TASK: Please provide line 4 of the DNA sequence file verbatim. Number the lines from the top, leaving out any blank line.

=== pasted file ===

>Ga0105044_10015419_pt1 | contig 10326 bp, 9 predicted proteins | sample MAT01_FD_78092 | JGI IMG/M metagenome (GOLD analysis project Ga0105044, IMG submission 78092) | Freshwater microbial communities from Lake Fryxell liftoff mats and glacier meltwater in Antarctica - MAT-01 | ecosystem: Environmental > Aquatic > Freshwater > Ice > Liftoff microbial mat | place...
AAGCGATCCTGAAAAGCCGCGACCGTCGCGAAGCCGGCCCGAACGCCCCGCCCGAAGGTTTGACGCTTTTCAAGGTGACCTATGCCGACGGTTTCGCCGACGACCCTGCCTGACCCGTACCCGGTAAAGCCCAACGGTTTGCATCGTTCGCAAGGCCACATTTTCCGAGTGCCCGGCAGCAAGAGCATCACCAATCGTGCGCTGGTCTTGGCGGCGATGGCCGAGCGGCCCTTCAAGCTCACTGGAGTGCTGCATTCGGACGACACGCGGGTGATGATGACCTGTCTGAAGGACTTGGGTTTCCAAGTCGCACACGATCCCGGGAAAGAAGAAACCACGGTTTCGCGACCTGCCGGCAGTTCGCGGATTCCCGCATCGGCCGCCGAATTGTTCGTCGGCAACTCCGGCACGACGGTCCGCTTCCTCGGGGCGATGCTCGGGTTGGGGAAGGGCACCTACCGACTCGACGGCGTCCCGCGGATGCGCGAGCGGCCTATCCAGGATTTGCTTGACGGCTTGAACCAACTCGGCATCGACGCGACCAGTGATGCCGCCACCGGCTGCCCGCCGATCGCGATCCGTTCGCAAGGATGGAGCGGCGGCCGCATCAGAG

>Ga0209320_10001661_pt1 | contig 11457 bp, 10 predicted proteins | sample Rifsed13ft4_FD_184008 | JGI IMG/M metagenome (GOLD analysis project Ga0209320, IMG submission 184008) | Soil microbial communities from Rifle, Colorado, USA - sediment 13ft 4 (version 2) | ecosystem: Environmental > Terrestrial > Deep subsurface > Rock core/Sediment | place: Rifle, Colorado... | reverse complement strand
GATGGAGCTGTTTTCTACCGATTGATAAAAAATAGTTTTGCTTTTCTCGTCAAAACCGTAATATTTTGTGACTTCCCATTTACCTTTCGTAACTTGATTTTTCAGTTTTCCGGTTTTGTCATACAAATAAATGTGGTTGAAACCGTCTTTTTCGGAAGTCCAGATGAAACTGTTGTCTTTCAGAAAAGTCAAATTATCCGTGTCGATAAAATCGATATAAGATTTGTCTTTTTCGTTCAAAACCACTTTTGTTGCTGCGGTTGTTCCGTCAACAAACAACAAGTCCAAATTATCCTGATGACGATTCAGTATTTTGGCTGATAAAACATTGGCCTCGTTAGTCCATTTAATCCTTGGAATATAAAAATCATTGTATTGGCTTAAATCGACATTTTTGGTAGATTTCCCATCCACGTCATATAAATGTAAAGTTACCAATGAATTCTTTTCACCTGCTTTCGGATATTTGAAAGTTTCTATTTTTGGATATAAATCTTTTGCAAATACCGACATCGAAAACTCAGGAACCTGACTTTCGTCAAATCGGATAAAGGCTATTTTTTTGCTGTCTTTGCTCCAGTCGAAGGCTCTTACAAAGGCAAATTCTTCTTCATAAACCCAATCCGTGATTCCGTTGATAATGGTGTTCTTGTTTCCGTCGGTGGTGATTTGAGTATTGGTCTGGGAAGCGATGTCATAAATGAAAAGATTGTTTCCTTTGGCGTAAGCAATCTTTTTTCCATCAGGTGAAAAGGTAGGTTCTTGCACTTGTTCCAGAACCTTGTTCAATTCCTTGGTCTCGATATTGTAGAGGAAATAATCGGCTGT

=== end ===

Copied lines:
GATGGAGCTGTTTTCTACCGATTGATAAAAAATAGTTTTGCTTTTCTCGTCAAAACCGTAATATTTTGTGACTTCCCATTTACCTTTCGTAACTTGATTTTTCAGTTTTCCGGTTTTGTCATACAAATAAATGTGGTTGAAACCGTCTTTTTCGGAAGTCCAGATGAAACTGTTGTCTTTCAGAAAAGTCAAATTATCCGTGTCGATAAAATCGATATAAGATTTGTCTTTTTCGTTCAAAACCACTTTTGTTGCTGCGGTTGTTCCGTCAACAAACAACAAGTCCAAATTATCCTGATGACGATTCAGTATTTTGGCTGATAAAACATTGGCCTCGTTAGTCCATTTAATCCTTGGAATATAAAAATCATTGTATTGGCTTAAATCGACATTTTTGGTAGATTTCCCATCCACGTCATATAAATGTAAAGTTACCAATGAATTCTTTTCACCTGCTTTCGGATATTTGAAAGTTTCTATTTTTGGATATAAATCTTTTGCAAATACCGACATCGAAAACTCAGGAACCTGACTTTCGTCAAATCGGATAAAGGCTATTTTTTTGCTGTCTTTGCTCCAGTCGAAGGCTCTTACAAAGGCAAATTCTTCTTCATAAACCCAATCCGTGATTCCGTTGATAATGGTGTTCTTGTTTCCGTCGGTGGTGATTTGAGTATTGGTCTGGGAAGCGATGTCATAAATGAAAAGATTGTTTCCTTTGGCGTAAGCAATCTTTTTTCCATCAGGTGAAAAGGTAGGTTCTTGCACTTGTTCCAGAACCTTGTTCAATTCCTTGGTCTCGATATTGTAGAGGAAATAATCGGCTGT